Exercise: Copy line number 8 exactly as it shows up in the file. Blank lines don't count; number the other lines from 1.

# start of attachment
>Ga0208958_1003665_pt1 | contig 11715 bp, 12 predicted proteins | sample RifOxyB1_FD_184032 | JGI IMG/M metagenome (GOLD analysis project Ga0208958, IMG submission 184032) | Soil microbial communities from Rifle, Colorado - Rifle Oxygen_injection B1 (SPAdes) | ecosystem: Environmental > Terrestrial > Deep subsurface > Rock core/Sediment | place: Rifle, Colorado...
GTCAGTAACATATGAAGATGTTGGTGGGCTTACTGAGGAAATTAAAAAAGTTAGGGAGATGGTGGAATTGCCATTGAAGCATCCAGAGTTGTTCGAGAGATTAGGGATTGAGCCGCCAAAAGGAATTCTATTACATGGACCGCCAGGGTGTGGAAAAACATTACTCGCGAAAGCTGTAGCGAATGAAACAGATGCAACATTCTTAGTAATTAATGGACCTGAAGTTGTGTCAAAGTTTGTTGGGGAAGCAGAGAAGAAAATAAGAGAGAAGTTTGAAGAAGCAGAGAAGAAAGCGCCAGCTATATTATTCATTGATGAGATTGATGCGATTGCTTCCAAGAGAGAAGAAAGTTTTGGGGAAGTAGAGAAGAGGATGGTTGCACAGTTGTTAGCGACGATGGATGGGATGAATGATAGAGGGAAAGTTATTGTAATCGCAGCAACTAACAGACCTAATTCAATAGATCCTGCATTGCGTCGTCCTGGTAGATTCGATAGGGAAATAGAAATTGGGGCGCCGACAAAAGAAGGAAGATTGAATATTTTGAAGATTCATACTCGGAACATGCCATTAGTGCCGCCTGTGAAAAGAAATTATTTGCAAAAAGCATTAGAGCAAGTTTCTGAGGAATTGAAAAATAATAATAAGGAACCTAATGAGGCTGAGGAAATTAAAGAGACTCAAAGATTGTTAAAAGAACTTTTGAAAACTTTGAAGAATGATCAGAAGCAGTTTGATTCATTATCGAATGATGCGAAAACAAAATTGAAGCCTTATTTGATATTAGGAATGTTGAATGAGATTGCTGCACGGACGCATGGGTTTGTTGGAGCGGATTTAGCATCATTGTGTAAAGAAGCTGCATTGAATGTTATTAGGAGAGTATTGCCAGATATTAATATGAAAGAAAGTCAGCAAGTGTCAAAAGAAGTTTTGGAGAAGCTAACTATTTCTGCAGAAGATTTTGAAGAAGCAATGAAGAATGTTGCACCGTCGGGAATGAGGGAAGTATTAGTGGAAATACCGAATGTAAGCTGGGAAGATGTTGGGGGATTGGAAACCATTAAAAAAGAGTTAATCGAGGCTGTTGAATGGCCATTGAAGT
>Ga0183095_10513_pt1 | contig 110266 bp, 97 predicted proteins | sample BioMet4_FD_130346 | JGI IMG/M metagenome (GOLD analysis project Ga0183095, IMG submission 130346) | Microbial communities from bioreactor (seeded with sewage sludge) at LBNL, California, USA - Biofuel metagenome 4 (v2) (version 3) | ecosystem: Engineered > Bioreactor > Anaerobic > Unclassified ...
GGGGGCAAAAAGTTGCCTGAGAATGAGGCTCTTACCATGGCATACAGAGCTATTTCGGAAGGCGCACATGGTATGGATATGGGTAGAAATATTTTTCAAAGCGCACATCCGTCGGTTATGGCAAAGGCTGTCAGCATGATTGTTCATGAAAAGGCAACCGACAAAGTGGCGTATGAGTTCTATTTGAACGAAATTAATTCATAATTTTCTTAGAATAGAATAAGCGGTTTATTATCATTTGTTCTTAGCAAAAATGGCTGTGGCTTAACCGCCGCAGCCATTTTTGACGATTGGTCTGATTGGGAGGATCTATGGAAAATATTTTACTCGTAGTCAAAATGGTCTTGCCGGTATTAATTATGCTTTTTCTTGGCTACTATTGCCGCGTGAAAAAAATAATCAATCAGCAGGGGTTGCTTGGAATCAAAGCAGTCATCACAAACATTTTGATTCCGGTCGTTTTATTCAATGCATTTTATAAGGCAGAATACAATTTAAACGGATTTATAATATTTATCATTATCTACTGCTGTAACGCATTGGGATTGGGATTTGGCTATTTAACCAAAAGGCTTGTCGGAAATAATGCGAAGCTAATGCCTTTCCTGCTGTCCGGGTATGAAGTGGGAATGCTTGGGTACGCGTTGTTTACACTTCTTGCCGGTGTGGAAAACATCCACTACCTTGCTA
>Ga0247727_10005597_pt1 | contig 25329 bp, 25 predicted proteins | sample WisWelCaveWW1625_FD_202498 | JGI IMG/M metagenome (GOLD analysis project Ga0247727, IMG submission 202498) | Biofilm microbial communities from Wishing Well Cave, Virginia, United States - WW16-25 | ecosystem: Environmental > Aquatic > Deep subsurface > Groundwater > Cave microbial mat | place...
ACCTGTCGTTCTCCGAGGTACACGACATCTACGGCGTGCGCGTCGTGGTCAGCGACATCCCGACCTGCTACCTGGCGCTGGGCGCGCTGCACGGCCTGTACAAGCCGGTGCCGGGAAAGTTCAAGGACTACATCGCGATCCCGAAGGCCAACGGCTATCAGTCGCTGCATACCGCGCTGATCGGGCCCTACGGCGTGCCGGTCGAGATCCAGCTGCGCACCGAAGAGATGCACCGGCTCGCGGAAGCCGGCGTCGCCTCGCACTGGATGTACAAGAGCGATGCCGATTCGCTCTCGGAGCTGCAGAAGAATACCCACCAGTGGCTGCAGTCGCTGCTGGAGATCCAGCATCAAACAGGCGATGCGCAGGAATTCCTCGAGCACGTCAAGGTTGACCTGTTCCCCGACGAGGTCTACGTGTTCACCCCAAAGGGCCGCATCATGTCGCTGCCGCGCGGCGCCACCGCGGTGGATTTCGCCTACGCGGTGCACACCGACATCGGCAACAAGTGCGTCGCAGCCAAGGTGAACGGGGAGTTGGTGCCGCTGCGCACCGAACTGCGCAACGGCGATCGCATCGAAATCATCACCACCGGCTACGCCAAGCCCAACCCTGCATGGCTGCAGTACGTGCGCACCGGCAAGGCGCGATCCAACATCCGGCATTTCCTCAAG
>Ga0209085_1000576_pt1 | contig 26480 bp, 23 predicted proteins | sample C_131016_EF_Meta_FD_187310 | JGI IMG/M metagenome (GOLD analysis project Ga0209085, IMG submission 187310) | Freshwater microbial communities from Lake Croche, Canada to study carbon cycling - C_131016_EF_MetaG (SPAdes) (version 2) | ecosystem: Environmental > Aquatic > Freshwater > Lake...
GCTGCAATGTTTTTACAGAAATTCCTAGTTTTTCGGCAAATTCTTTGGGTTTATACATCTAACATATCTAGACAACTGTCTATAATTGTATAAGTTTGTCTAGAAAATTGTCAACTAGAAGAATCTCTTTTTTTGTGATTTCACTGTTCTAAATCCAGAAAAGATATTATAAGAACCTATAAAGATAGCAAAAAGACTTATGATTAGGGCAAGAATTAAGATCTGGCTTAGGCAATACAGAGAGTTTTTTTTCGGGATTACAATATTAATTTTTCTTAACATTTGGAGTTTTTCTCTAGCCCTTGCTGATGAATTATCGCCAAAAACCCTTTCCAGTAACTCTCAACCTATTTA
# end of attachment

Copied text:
GCTGCAATGTTTTTACAGAAATTCCTAGTTTTTCGGCAAATTCTTTGGGTTTATACATCTAACATATCTAGACAACTGTCTATAATTGTATAAGTTTGTCTAGAAAATTGTCAACTAGAAGAATCTCTTTTTTTGTGATTTCACTGTTCTAAATCCAGAAAAGATATTATAAGAACCTATAAAGATAGCAAAAAGACTTATGATTAGGGCAAGAATTAAGATCTGGCTTAGGCAATACAGAGAGTTTTTTTTCGGGATTACAATATTAATTTTTCTTAACATTTGGAGTTTTTCTCTAGCCCTTGCTGATGAATTATCGCCAAAAACCCTTTCCAGTAACTCTCAACCTATTTA